Thomas Dolliver Church

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Thomas Dolliver Church (born April 27, 1902 in Boston , Massachusetts , † August 30, 1978 ) was an American landscape architect . He was called "Dolliver" by his family and "Tommy" by friends.


Church grew up in Ojai and Berkeley , California. He received his Bachelor of Arts degree from the College of Agriculture at the University of California, Berkeley in 1923 . Church received his Masters from the Harvard Graduate School of Design . Here he was strongly influenced by Walter Gropius . Between 1929 and 1930, Church taught at UC Berkeley. In 1932 he moved to San Francisco and opened his office at 402 Jackson Street in 1933. After a trip to Europe in 1937, during which he visited France and Finland, he taught for a year at Ohio State University . He received the Prix ​​de Rome for landscape architecture in 1960 . In 1973 he became an Associate Member ( ANA ) of the National Academy of Design . He kept the San Francisco office until he retired in 1977. Shortly before his death in 1978, he was elected to the American Academy of Arts and Sciences .


When Church began his studies, neoclassicism dominated garden design. Church learned the sense of classical form at the University of California, Berkeley, at Harvard and during a trip to Europe. He was heavily influenced by the work of Le Corbusier and Alvar Aalto . But cubist and Art Deco elements can also be found in his work. Church was considered to be one of the inventors of modern American landscape architecture, which became known as the California Style . This was dominated by paving, wooden terraces, bridges and raised beds and adapted to the often irregular shape of the plots. The gardens were designed to be "easy to maintain". In his book Gardens are for Peoples , he described the four principles of his designs:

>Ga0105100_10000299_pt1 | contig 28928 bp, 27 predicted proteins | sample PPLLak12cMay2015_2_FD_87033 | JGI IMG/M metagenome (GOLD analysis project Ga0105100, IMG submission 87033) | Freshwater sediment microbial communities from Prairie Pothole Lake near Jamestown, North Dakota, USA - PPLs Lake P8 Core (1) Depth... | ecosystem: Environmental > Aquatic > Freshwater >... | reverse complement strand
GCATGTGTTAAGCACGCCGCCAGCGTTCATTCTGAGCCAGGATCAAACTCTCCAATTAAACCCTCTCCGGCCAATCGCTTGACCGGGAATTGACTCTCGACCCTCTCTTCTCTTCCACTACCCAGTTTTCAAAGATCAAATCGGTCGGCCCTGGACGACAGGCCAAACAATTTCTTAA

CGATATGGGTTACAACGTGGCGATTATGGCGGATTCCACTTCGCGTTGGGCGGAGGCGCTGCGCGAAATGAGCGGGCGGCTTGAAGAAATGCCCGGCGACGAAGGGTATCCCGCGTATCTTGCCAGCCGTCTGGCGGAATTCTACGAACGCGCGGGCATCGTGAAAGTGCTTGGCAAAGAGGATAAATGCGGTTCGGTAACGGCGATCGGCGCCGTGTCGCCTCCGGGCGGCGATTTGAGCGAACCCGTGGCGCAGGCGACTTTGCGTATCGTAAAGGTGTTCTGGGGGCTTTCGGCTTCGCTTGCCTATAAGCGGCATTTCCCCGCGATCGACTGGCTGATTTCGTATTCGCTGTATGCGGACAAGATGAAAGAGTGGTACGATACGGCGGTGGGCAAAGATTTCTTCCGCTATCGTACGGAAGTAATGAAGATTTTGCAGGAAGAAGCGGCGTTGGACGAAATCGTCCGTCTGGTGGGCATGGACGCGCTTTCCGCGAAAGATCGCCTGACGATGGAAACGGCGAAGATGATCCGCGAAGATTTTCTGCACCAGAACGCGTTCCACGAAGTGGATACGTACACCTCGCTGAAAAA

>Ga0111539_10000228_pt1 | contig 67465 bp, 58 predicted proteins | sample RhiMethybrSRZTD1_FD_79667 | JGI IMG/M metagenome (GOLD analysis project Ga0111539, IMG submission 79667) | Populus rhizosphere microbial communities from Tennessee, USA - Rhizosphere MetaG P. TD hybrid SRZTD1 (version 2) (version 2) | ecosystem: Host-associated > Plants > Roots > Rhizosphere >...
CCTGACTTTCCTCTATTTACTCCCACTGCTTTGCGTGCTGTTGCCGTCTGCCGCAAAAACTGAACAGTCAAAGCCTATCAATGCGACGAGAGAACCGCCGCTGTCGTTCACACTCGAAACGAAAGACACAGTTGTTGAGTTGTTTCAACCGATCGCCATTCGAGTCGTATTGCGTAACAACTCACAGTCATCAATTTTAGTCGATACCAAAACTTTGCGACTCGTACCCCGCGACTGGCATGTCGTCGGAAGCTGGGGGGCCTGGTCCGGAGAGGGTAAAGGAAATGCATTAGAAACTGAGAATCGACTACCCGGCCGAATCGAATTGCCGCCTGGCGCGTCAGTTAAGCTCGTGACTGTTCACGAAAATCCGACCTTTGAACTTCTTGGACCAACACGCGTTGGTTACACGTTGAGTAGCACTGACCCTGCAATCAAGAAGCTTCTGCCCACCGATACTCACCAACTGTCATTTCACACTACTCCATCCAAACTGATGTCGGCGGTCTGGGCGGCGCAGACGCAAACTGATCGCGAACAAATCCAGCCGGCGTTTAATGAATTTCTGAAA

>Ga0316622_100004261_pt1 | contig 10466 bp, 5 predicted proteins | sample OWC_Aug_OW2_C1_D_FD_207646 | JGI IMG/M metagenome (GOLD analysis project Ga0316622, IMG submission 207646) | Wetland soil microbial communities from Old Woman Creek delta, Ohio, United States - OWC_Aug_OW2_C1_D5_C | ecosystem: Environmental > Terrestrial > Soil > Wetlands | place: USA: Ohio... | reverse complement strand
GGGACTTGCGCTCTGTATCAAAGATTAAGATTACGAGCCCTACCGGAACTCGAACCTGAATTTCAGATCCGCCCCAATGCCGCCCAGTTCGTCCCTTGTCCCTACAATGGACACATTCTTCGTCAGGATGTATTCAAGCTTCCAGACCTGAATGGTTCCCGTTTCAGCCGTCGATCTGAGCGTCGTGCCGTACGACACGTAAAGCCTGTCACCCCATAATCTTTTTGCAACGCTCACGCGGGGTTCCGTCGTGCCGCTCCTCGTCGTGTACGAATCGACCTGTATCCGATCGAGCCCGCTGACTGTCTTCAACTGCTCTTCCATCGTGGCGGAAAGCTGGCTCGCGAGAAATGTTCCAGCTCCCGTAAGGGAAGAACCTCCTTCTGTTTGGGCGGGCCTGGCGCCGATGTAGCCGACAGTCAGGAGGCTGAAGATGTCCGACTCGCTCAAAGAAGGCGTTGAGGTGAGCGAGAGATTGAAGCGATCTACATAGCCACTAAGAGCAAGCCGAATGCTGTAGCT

• unit
  • function
  • simplicity
  • scale


Individual evidence

  1. Past Academicians "C" / Church, Thomas Dolliver ANA 1973 ( Memento of the original from March 20, 2016 in the Internet Archive ) Info: The archive link was inserted automatically and has not yet been checked. Please check the original and archive link according to the instructions and then remove this notice. (accessed on June 18, 2015) @1@ 2Template: Webachiv / IABot /


  • Gardens are for people, how to plan for outdoor living. New York, Reinhold Publishing Corporation 1955 (new editions 1983, 1995)
  • Your private world; a study of intimate gardens. San Francisco, Chronicle Books 1969.


  • Guy Cooper, Gordon Taylor 1996. Paradise transformed. The private garden for the 21st century. New York, Monacelli Press, Nov.
  • George Plumptree 1994, Great gardens, great designers. London, Seven dials, 67-69.

Web links